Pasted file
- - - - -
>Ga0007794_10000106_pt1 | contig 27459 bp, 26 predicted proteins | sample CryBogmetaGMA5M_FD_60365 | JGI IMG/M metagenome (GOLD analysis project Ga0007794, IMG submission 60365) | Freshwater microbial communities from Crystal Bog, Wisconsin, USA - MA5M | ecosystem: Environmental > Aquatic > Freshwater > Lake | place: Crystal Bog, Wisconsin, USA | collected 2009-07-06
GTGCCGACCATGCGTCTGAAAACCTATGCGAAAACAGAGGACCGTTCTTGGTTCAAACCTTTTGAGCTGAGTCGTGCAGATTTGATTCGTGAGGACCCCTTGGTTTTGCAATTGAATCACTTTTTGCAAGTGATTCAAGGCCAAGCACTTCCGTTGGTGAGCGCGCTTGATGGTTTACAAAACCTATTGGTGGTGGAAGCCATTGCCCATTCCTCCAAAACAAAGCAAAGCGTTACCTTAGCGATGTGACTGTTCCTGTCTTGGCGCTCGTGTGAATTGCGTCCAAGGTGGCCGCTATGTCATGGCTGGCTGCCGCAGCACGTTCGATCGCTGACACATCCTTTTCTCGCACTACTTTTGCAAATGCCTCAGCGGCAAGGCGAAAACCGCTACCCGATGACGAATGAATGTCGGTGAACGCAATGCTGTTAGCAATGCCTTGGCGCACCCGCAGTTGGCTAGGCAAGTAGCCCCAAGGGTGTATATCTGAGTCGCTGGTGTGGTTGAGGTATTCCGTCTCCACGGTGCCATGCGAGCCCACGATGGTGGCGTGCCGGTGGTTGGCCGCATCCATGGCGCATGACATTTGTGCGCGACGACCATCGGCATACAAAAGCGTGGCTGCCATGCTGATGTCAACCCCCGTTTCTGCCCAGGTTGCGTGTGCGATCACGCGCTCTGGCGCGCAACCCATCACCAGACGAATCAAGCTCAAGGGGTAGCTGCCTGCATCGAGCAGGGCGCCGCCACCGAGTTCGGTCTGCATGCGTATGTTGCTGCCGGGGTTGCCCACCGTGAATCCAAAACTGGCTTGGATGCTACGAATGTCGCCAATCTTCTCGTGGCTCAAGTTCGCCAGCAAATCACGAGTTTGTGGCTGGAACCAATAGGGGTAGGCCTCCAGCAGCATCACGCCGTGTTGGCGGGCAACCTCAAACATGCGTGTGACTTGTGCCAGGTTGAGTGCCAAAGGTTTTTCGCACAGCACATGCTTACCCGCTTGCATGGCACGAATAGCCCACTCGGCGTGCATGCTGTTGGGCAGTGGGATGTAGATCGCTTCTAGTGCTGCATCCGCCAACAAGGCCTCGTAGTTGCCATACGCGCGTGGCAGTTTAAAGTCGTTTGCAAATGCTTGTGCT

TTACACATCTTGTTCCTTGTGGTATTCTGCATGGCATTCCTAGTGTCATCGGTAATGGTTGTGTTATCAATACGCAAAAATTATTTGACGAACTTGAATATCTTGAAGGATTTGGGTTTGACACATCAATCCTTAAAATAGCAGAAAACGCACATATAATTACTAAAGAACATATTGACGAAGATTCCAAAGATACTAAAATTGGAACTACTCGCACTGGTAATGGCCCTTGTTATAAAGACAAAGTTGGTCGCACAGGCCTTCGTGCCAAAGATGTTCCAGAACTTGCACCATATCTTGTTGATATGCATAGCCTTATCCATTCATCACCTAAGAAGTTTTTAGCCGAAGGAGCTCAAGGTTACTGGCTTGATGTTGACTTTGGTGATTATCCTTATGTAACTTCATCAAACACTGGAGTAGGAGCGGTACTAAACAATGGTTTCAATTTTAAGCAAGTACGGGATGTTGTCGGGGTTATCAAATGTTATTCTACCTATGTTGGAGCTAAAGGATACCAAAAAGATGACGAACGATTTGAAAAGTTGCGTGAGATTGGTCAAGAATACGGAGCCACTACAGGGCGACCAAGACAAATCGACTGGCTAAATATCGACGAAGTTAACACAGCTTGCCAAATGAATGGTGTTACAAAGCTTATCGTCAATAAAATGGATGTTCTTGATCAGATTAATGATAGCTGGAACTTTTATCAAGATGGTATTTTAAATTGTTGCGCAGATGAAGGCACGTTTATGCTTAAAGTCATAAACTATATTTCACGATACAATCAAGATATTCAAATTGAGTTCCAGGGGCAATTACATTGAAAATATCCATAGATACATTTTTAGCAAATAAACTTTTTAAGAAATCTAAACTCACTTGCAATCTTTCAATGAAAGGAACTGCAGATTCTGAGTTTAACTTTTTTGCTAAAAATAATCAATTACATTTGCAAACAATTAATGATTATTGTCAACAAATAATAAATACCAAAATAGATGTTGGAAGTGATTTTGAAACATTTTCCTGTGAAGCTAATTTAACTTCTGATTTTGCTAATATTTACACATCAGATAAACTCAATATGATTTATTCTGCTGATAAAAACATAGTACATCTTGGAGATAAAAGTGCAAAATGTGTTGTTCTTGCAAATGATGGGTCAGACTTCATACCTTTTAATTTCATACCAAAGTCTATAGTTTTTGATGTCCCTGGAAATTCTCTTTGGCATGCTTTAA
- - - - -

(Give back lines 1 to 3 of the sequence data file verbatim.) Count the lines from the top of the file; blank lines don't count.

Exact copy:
>Ga0007794_10000106_pt1 | contig 27459 bp, 26 predicted proteins | sample CryBogmetaGMA5M_FD_60365 | JGI IMG/M metagenome (GOLD analysis project Ga0007794, IMG submission 60365) | Freshwater microbial communities from Crystal Bog, Wisconsin, USA - MA5M | ecosystem: Environmental > Aquatic > Freshwater > Lake | place: Crystal Bog, Wisconsin, USA | collected 2009-07-06
GTGCCGACCATGCGTCTGAAAACCTATGCGAAAACAGAGGACCGTTCTTGGTTCAAACCTTTTGAGCTGAGTCGTGCAGATTTGATTCGTGAGGACCCCTTGGTTTTGCAATTGAATCACTTTTTGCAAGTGATTCAAGGCCAAGCACTTCCGTTGGTGAGCGCGCTTGATGGTTTACAAAACCTATTGGTGGTGGAAGCCATTGCCCATTCCTCCAAAACAAAGCAAAGCGTTACCTTAGCGATGTGACTGTTCCTGTCTTGGCGCTCGTGTGAATTGCGTCCAAGGTGGCCGCTATGTCATGGCTGGCTGCCGCAGCACGTTCGATCGCTGACACATCCTTTTCTCGCACTACTTTTGCAAATGCCTCAGCGGCAAGGCGAAAACCGCTACCCGATGACGAATGAATGTCGGTGAACGCAATGCTGTTAGCAATGCCTTGGCGCACCCGCAGTTGGCTAGGCAAGTAGCCCCAAGGGTGTATATCTGAGTCGCTGGTGTGGTTGAGGTATTCCGTCTCCACGGTGCCATGCGAGCCCACGATGGTGGCGTGCCGGTGGTTGGCCGCATCCATGGCGCATGACATTTGTGCGCGACGACCATCGGCATACAAAAGCGTGGCTGCCATGCTGATGTCAACCCCCGTTTCTGCCCAGGTTGCGTGTGCGATCACGCGCTCTGGCGCGCAACCCATCACCAGACGAATCAAGCTCAAGGGGTAGCTGCCTGCATCGAGCAGGGCGCCGCCACCGAGTTCGGTCTGCATGCGTATGTTGCTGCCGGGGTTGCCCACCGTGAATCCAAAACTGGCTTGGATGCTACGAATGTCGCCAATCTTCTCGTGGCTCAAGTTCGCCAGCAAATCACGAGTTTGTGGCTGGAACCAATAGGGGTAGGCCTCCAGCAGCATCACGCCGTGTTGGCGGGCAACCTCAAACATGCGTGTGACTTGTGCCAGGTTGAGTGCCAAAGGTTTTTCGCACAGCACATGCTTACCCGCTTGCATGGCACGAATAGCCCACTCGGCGTGCATGCTGTTGGGCAGTGGGATGTAGATCGCTTCTAGTGCTGCATCCGCCAACAAGGCCTCGTAGTTGCCATACGCGCGTGGCAGTTTAAAGTCGTTTGCAAATGCTTGTGCT

TTACACATCTTGTTCCTTGTGGTATTCTGCATGGCATTCCTAGTGTCATCGGTAATGGTTGTGTTATCAATACGCAAAAATTATTTGACGAACTTGAATATCTTGAAGGATTTGGGTTTGACACATCAATCCTTAAAATAGCAGAAAACGCACATATAATTACTAAAGAACATATTGACGAAGATTCCAAAGATACTAAAATTGGAACTACTCGCACTGGTAATGGCCCTTGTTATAAAGACAAAGTTGGTCGCACAGGCCTTCGTGCCAAAGATGTTCCAGAACTTGCACCATATCTTGTTGATATGCATAGCCTTATCCATTCATCACCTAAGAAGTTTTTAGCCGAAGGAGCTCAAGGTTACTGGCTTGATGTTGACTTTGGTGATTATCCTTATGTAACTTCATCAAACACTGGAGTAGGAGCGGTACTAAACAATGGTTTCAATTTTAAGCAAGTACGGGATGTTGTCGGGGTTATCAAATGTTATTCTACCTATGTTGGAGCTAAAGGATACCAAAAAGATGACGAACGATTTGAAAAGTTGCGTGAGATTGGTCAAGAATACGGAGCCACTACAGGGCGACCAAGACAAATCGACTGGCTAAATATCGACGAAGTTAACACAGCTTGCCAAATGAATGGTGTTACAAAGCTTATCGTCAATAAAATGGATGTTCTTGATCAGATTAATGATAGCTGGAACTTTTATCAAGATGGTATTTTAAATTGTTGCGCAGATGAAGGCACGTTTATGCTTAAAGTCATAAACTATATTTCACGATACAATCAAGATATTCAAATTGAGTTCCAGGGGCAATTACATTGAAAATATCCATAGATACATTTTTAGCAAATAAACTTTTTAAGAAATCTAAACTCACTTGCAATCTTTCAATGAAAGGAACTGCAGATTCTGAGTTTAACTTTTTTGCTAAAAATAATCAATTACATTTGCAAACAATTAATGATTATTGTCAACAAATAATAAATACCAAAATAGATGTTGGAAGTGATTTTGAAACATTTTCCTGTGAAGCTAATTTAACTTCTGATTTTGCTAATATTTACACATCAGATAAACTCAATATGATTTATTCTGCTGATAAAAACATAGTACATCTTGGAGATAAAAGTGCAAAATGTGTTGTTCTTGCAAATGATGGGTCAGACTTCATACCTTTTAATTTCATACCAAAGTCTATAGTTTTTGATGTCCCTGGAAATTCTCTTTGGCATGCTTTAA